Sunday, July 13, 2008
But at times we feel guilty. We wonder whether we are actually getting enough done.
Our employers probably wonder too.
They would doubtless like to wire us up to machines that tell then who we have been talking to and for how long and then dock our wages accordingly.
The machines have just been invented. They’re called a “wearable sociometric badges”. They document when we move close to a colleague wearing another one of the badges, when talk to that colleague, and the kind of things we say...
Alex Pentland from the Media Laboratory at the Massachusetts Institute of Technology has been trying them out.
He says they “extract speech features in real time to capture nonlinguistic social signals such as interest and excitement, the amount of influence each person has on another in a social interaction, and unconscious back-and-forth interjections, while ignoring the words themselves in order to assuage privacy concerns”.
Amazingly he and his team at the MIT have found entire workplaces happy to subject themselves to the machines for weeks at a time in order to allow him to examine what real people do when they are put together in a workplace for hours each day.
He has discovered that it is quite different to what they do with email. The people who emailed a lot were not those who talked a lot. And guess what? Big emailers are unproductive.
But big talkers?
The team wired up groups workers at an IT company and discovered that some talked an awful lot, especially to colleagues who weren’t relevant to the task at hand.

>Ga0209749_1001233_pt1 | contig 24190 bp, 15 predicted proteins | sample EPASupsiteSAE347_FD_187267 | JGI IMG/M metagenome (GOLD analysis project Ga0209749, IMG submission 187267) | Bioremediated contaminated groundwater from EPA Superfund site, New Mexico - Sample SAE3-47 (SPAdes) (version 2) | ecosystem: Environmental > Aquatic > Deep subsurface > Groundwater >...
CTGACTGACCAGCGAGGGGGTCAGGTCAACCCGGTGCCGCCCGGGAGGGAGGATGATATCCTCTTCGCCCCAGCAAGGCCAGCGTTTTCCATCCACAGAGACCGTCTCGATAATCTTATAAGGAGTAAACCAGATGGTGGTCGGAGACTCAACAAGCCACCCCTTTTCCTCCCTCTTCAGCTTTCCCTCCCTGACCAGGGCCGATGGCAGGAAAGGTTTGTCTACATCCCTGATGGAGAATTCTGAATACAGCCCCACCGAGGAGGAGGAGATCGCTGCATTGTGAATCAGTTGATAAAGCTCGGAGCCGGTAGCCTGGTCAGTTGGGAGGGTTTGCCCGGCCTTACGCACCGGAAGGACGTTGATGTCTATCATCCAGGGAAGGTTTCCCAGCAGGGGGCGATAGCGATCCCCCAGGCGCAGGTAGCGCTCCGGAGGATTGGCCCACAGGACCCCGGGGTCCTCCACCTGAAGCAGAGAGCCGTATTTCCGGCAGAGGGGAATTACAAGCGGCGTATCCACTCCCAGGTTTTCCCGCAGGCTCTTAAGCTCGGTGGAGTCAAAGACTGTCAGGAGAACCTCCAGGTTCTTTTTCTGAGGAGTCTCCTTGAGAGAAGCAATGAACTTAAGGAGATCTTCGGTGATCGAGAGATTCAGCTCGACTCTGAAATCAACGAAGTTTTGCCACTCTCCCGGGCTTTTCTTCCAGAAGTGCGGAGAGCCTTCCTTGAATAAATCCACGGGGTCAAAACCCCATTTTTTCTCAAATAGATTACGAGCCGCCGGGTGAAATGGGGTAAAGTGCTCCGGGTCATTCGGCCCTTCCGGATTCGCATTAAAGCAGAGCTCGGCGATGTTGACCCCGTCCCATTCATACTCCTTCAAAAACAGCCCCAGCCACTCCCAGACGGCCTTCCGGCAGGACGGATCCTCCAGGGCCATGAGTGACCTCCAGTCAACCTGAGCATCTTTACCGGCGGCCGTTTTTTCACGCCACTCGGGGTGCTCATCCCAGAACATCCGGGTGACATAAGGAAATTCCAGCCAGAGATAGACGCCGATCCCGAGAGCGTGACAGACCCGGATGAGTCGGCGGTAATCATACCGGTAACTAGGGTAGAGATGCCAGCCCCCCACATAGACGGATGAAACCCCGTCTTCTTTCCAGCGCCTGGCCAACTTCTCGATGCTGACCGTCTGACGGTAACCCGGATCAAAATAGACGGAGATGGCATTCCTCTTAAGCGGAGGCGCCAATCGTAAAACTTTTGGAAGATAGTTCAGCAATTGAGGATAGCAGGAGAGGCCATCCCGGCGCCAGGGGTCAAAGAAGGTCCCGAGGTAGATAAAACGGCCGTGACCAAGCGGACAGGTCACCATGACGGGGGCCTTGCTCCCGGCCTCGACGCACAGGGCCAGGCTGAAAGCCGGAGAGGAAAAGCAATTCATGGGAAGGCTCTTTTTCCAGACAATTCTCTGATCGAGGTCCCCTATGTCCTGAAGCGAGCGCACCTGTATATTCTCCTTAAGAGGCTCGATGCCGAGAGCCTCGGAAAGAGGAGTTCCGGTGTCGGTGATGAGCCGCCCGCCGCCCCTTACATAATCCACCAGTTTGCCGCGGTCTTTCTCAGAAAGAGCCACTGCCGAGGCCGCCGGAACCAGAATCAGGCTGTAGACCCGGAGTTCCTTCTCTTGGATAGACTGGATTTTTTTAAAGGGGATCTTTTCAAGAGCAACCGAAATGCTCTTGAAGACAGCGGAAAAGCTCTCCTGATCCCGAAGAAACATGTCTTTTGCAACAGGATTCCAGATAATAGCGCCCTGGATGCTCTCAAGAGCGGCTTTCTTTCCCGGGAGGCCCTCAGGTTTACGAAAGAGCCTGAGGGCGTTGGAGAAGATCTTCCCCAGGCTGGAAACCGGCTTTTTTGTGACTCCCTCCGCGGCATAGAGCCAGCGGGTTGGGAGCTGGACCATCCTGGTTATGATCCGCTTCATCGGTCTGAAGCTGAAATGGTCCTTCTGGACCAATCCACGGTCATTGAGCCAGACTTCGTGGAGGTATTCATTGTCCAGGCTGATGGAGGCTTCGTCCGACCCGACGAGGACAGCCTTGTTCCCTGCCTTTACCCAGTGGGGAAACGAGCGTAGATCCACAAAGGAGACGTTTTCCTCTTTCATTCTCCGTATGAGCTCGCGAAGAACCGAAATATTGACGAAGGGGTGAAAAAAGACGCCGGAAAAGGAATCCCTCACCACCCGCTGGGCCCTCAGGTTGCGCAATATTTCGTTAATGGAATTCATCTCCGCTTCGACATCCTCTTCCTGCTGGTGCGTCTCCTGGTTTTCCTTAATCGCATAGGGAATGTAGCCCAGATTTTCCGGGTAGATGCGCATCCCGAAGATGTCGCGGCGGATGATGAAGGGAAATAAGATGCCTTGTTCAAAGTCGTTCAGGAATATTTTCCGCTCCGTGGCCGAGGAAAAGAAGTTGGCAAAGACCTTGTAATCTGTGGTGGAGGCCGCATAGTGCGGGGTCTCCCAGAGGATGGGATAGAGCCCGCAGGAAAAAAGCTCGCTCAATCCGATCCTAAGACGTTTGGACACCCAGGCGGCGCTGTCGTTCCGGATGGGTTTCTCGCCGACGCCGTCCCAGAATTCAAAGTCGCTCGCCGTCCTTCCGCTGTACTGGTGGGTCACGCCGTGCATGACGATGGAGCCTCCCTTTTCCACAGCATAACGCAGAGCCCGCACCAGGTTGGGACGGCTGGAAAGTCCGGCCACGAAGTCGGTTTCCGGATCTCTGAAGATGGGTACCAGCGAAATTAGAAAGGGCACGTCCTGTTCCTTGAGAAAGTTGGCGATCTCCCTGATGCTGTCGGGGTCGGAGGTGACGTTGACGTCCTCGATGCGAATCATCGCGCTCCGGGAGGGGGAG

But they excelled.
In one group the worker that chatted the most was 60 per cent more productive than the worker who chatted the least.
But a lot depended on when the talking took place. Chatting between tasks boosted productivity. Chatting in the middle of tasks harmed it.
The findings don’t automatically mean that you should talk more at work. The researchers weren’t able to test for causality.
It might be that the productive workers just happen to be those who talk rather than that talking creating productivity.
But it probably does mean that even if you spend an absurd amount of time socializing and enjoying the company of your colleagues, you shouldn’t feel guilty. So long as you’re getting things done.
Wu, Lynn, Waber, Benjamin N., Aral, Sinan, Brynjolfsson, Erik and Pentland, Alex, "Mining Face-to-Face Interaction Networks using Sociometric Badges: Predicting Productivity in an IT Configuration Task" (May 7, 2008).